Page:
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Bright predictions were made 50 years ago
NOTICE ARCHIVE - 06/05/2021

Sir Arthur Charles Clarke, born 1917 was an English science-fiction writer. The last half of his life he lived in Sri Lanka.  Clarke´s books on space travel usually included chapters about other aspects of science and technology, such as computers and bioengineering.


His many predictions culminated in 1958 when he began a series of magazine essays which eventually became Profiles of the Future, published in book form in 1962. A timetable up to the year 2100 describes inventions and ideas including such things as a "global library" for 2005. The same work also contained "Clarke's First Law" and text that became Clarke's three laws in later editions.


In a 1959 essay, Clarke predicted global satellite TV broadcasts that would cross national boundaries indiscriminately and would bring hundreds of channels available anywhere in the world. He also envisioned a "personal transceiver, so small and compact that every man carries one". He wrote: "the time will come when we will be able to call a person anywhere on Earth merely by dialing a number." Such a device would also, in Clarke's vision, include means for global positioning so "no one need ever again be lost." Later, in Profiles of the Future, he predicted the advent of such a device taking place in the mid-1980s.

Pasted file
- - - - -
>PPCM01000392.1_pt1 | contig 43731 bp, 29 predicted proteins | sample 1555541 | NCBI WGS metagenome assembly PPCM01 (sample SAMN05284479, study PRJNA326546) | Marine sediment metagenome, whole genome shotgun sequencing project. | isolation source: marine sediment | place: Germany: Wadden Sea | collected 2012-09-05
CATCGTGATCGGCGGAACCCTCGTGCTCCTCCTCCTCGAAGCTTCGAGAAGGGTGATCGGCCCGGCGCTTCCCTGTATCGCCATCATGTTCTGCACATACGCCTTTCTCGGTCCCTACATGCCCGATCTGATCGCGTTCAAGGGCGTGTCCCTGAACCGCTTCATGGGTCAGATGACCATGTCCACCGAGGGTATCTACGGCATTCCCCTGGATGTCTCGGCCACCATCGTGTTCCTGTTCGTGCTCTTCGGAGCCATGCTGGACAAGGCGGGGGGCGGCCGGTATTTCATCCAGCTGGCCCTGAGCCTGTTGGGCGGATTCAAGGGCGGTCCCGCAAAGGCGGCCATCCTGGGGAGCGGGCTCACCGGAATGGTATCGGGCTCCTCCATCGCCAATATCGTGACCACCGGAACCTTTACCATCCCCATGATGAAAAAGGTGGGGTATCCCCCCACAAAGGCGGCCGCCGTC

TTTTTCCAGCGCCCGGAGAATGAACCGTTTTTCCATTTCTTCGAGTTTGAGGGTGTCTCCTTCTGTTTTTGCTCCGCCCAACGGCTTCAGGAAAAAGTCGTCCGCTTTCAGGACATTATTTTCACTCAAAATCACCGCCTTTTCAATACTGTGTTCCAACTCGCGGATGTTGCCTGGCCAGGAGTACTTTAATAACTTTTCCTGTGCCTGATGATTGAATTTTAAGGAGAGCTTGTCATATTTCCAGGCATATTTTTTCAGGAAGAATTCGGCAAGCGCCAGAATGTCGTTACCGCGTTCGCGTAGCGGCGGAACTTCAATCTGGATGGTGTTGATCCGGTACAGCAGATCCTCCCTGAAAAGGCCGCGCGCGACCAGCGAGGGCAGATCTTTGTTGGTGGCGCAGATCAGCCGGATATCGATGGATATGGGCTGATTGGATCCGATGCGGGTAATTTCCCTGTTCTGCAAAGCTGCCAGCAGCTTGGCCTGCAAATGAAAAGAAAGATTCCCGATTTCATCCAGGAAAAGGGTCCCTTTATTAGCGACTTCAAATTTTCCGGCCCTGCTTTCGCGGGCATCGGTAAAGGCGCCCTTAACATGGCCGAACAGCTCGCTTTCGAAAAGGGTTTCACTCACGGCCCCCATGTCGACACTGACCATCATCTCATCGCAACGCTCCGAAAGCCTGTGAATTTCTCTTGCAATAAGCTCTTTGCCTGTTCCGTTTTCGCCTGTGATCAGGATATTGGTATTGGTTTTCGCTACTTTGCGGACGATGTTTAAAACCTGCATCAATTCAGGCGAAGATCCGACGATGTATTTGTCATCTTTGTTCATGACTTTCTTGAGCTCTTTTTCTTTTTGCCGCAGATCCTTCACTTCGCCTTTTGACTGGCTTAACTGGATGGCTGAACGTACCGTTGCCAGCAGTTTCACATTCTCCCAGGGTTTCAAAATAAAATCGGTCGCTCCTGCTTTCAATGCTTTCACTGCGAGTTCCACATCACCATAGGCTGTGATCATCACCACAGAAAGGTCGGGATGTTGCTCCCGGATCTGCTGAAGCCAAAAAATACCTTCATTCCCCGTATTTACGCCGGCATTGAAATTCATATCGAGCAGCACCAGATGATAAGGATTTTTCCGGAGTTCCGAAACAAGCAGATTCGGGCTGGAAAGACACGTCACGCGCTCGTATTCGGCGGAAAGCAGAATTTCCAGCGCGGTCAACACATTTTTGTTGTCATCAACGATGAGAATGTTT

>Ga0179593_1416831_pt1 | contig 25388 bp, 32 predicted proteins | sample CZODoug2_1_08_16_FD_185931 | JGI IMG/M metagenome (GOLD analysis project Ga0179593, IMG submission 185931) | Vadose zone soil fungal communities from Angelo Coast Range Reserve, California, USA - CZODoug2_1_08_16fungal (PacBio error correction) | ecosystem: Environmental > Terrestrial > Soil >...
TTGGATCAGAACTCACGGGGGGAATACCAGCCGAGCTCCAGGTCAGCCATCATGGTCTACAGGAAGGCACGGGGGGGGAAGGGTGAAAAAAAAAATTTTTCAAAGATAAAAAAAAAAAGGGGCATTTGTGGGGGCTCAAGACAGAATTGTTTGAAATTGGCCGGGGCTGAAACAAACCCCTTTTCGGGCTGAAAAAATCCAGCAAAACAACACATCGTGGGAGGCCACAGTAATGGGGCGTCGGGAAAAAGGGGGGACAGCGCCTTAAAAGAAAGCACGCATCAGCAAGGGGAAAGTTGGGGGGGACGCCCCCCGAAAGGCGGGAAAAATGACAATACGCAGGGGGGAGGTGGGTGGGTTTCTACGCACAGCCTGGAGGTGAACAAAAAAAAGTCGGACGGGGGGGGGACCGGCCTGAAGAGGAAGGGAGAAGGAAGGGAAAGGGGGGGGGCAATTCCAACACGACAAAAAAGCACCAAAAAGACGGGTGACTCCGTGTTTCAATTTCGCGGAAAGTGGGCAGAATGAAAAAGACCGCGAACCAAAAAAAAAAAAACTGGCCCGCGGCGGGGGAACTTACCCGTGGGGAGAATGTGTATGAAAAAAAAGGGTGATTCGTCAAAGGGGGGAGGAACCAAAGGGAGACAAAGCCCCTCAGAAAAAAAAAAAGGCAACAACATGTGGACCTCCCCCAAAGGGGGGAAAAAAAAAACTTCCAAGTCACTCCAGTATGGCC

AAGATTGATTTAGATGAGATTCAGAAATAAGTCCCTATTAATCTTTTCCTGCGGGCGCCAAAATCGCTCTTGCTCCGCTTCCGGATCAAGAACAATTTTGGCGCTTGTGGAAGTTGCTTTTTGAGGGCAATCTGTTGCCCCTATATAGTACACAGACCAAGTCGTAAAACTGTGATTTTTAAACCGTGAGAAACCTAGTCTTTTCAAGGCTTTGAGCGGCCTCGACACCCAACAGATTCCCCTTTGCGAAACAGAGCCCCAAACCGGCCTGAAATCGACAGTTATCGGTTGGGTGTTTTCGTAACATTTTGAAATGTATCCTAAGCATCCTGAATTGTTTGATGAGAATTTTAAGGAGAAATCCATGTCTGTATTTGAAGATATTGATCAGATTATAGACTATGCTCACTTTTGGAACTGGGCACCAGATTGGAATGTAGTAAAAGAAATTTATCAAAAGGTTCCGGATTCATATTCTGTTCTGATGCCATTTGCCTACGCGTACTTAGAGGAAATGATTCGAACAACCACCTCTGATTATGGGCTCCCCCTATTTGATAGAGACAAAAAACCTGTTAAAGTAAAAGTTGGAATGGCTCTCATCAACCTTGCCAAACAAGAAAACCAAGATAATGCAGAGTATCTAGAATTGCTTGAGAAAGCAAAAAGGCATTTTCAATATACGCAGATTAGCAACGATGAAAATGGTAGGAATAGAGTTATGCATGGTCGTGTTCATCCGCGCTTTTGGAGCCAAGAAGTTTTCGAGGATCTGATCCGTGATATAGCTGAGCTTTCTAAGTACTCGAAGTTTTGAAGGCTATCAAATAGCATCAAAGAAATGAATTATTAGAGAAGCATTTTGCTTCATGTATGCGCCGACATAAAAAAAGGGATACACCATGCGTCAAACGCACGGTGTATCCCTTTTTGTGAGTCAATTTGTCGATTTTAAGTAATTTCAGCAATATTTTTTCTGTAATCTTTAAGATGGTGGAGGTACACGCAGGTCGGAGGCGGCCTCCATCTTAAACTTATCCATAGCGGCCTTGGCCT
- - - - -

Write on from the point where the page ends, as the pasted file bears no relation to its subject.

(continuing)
In a 1974 interview he was asked how he believed the computer would change the future for the everyday person, and what life would be like in the year 2001. Clarke accurately predicted many things that became reality, including online banking, online shopping, and other now commonplace things.

https://www.youtube.com/watch?v=wC3E2qTCIY8&list=WL&index=3

Responding to a question about how the interviewer's son's life would be different, Clarke responded: "He will have, in his own house, not a computer as big as this, but at least, a console through which he can talk, through his friendly local computer and get all the information he needs, for his everyday life, like his bank statements, his theatre reservations, all the information you need in the course of living in our complex modern society, this will be in a compact form in his own house ... and he will take it as much for granted as we take the telephone."

https://www.youtube.com/watch?v=D1vQ_cB0f4w&list=WL&index=1&t=238s
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